Cranberry Public Library ready to begin $460K renovation project
By Tony LaRussa
Published: Saturday, Aug. 17, 2013, 9:00 p.m.
The first phase in what will eventually be a major overhaul of the Cranberry Public Library will kick off Monday with some modest renovations at the nearly 40-year-old building.
The library, inside the Cranberry Township Municipal Center along Rochester Road, will be closed through Wednesday so the circulation and reference desks can be merged into a central “Ask Here” desk, and the teen section is expanded, said Leslie Pallotta, library director.
The $20,000 to do the work will come out of a $30,000 bequest the library received from Cranberry resident Margery Himes, 89, who died this year. The remaining $10,000 from the gift will be placed in an endowment to benefit the library, Pallotta said.
Early next year, the library plans to spend about $460,000 to create a large multi-purpose room that can be split in half with a retractable wall. The project also will include new heating and air-conditioning systems, roof repairs, electrical upgrades and construction of an outdoor reading garden.
The project will be paid for with a $230,183 grant from the state's Keystone Recreation, Park and Conservation Fund, which will be matched by the municipality, Pallotta said.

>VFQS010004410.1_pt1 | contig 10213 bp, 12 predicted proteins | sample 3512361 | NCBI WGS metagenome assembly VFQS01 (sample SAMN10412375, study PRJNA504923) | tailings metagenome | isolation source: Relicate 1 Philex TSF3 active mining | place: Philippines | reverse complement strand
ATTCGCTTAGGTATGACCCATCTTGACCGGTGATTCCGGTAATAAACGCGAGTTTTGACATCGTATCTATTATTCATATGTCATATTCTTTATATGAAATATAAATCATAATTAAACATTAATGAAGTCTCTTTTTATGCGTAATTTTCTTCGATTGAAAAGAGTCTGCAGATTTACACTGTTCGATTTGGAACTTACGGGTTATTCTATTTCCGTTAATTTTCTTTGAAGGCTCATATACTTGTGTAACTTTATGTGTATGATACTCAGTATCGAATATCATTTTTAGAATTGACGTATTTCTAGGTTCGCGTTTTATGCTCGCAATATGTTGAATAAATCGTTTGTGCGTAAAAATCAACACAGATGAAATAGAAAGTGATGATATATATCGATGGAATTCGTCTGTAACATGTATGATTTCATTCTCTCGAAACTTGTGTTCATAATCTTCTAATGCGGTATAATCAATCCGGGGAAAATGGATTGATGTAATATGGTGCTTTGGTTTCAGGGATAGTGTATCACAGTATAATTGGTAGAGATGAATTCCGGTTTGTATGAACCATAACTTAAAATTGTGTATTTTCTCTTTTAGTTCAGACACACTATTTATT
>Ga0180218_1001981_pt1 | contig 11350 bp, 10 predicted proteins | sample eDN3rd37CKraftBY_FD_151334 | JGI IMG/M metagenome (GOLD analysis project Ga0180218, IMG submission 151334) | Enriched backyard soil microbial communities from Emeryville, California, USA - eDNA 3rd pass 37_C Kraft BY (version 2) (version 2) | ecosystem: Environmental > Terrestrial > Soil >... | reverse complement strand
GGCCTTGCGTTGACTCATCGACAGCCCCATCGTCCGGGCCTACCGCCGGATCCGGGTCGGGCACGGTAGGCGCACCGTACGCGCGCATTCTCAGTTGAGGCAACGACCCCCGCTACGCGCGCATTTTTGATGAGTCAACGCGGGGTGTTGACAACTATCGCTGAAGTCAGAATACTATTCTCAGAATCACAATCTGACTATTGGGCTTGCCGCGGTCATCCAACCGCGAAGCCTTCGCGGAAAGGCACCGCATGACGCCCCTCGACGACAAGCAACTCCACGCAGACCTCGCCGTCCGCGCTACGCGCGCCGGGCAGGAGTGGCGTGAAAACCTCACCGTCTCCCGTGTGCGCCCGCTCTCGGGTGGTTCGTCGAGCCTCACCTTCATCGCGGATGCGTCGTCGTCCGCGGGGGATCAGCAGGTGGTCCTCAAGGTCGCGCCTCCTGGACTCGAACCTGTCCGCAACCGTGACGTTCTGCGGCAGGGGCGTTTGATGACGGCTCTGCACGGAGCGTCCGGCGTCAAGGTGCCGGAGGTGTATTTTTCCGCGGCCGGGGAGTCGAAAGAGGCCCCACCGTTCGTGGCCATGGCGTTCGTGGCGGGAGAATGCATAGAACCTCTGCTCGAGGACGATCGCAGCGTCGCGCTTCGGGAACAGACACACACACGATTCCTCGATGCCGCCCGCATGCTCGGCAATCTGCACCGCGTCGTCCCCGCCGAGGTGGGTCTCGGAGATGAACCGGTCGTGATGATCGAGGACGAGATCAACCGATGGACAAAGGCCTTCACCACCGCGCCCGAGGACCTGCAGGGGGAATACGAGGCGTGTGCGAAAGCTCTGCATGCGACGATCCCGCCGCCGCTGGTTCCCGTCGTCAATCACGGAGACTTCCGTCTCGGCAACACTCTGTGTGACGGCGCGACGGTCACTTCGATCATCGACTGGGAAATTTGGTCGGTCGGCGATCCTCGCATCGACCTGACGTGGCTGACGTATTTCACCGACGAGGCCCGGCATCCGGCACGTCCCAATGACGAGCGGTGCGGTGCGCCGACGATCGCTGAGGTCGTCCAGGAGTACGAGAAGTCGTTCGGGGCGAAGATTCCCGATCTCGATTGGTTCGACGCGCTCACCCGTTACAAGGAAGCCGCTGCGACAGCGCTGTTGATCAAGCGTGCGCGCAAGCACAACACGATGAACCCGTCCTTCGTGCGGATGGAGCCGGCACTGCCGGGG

Creating additional public meeting space is an important part of fostering “community collaboration and engagement,” said Jerry Andre, township manager.
“We don't have a traditional downtown area or main street, so the municipal center has become the central gathering place in our community,” Andre said. “We relish the fact that numerous groups including youth sports organizations and the Scouts meet here regularly. So its vital that we provide sufficient space to accommodate their needs.”
Pallotta said addressing the needs of the community's growing population of young people is part of her “wish list” for the library.
“Expanding the teen section is something I've wanted to do since I started here about six years ago,” she said. “We did not have a lot to offer teens, so we hired a teen services librarian, created a teen advisory board and increased the materials available for them.”
To create a separate space for teens that includes lounge furniture and stations to plug in devices such as laptop computers and tablets, the library will have to tear down a wall to provide access to a small meeting room, she said, adding that expansion will increase the size of the teen section by about a third.
During the three days the library will be closed for construction, fines will not accumulate and items that are due will not have to be returned. However, items that are due at another library can be placed in the outside collection box to avoid fines.
Materials that have been requested by patrons will be held until the library reopens.
Tony LaRussa is a staff writer for Trib Total Media. He can be reached at 412-320-7987 or firstname.lastname@example.org.
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